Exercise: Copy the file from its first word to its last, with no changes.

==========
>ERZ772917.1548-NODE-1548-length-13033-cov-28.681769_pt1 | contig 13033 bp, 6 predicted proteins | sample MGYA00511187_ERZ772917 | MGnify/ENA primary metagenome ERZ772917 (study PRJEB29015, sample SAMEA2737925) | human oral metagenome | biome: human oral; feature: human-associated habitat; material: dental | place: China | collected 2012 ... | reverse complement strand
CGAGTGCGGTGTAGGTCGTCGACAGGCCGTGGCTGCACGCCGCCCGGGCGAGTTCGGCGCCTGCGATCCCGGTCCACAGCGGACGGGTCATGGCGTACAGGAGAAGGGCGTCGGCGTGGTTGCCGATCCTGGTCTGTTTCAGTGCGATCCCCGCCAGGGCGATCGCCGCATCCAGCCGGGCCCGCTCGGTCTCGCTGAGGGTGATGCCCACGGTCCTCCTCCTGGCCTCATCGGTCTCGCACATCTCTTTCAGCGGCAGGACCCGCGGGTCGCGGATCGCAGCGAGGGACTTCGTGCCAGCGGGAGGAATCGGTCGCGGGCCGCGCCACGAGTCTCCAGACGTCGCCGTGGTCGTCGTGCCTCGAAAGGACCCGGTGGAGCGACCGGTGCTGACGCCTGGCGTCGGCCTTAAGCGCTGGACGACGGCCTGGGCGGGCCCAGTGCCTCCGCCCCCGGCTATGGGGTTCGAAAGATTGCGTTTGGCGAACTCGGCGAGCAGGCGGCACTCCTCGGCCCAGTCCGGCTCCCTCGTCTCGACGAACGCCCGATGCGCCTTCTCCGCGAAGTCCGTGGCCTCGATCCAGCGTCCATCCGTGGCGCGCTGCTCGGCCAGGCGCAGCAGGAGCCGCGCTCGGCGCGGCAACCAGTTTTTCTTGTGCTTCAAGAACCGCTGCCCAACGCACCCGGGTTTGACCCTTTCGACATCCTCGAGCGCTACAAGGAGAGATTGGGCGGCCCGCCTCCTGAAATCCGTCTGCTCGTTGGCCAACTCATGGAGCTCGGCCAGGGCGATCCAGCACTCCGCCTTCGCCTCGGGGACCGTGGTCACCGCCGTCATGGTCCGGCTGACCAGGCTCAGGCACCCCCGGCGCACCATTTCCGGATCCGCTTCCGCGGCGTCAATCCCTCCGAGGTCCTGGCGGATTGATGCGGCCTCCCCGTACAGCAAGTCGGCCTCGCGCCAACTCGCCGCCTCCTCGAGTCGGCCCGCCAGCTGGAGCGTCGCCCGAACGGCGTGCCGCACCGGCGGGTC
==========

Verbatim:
>ERZ772917.1548-NODE-1548-length-13033-cov-28.681769_pt1 | contig 13033 bp, 6 predicted proteins | sample MGYA00511187_ERZ772917 | MGnify/ENA primary metagenome ERZ772917 (study PRJEB29015, sample SAMEA2737925) | human oral metagenome | biome: human oral; feature: human-associated habitat; material: dental | place: China | collected 2012 ... | reverse complement strand
CGAGTGCGGTGTAGGTCGTCGACAGGCCGTGGCTGCACGCCGCCCGGGCGAGTTCGGCGCCTGCGATCCCGGTCCACAGCGGACGGGTCATGGCGTACAGGAGAAGGGCGTCGGCGTGGTTGCCGATCCTGGTCTGTTTCAGTGCGATCCCCGCCAGGGCGATCGCCGCATCCAGCCGGGCCCGCTCGGTCTCGCTGAGGGTGATGCCCACGGTCCTCCTCCTGGCCTCATCGGTCTCGCACATCTCTTTCAGCGGCAGGACCCGCGGGTCGCGGATCGCAGCGAGGGACTTCGTGCCAGCGGGAGGAATCGGTCGCGGGCCGCGCCACGAGTCTCCAGACGTCGCCGTGGTCGTCGTGCCTCGAAAGGACCCGGTGGAGCGACCGGTGCTGACGCCTGGCGTCGGCCTTAAGCGCTGGACGACGGCCTGGGCGGGCCCAGTGCCTCCGCCCCCGGCTATGGGGTTCGAAAGATTGCGTTTGGCGAACTCGGCGAGCAGGCGGCACTCCTCGGCCCAGTCCGGCTCCCTCGTCTCGACGAACGCCCGATGCGCCTTCTCCGCGAAGTCCGTGGCCTCGATCCAGCGTCCATCCGTGGCGCGCTGCTCGGCCAGGCGCAGCAGGAGCCGCGCTCGGCGCGGCAACCAGTTTTTCTTGTGCTTCAAGAACCGCTGCCCAACGCACCCGGGTTTGACCCTTTCGACATCCTCGAGCGCTACAAGGAGAGATTGGGCGGCCCGCCTCCTGAAATCCGTCTGCTCGTTGGCCAACTCATGGAGCTCGGCCAGGGCGATCCAGCACTCCGCCTTCGCCTCGGGGACCGTGGTCACCGCCGTCATGGTCCGGCTGACCAGGCTCAGGCACCCCCGGCGCACCATTTCCGGATCCGCTTCCGCGGCGTCAATCCCTCCGAGGTCCTGGCGGATTGATGCGGCCTCCCCGTACAGCAAGTCGGCCTCGCGCCAACTCGCCGCCTCCTCGAGTCGGCCCGCCAGCTGGAGCGTCGCCCGAACGGCGTGCCGCACCGGCGGGTC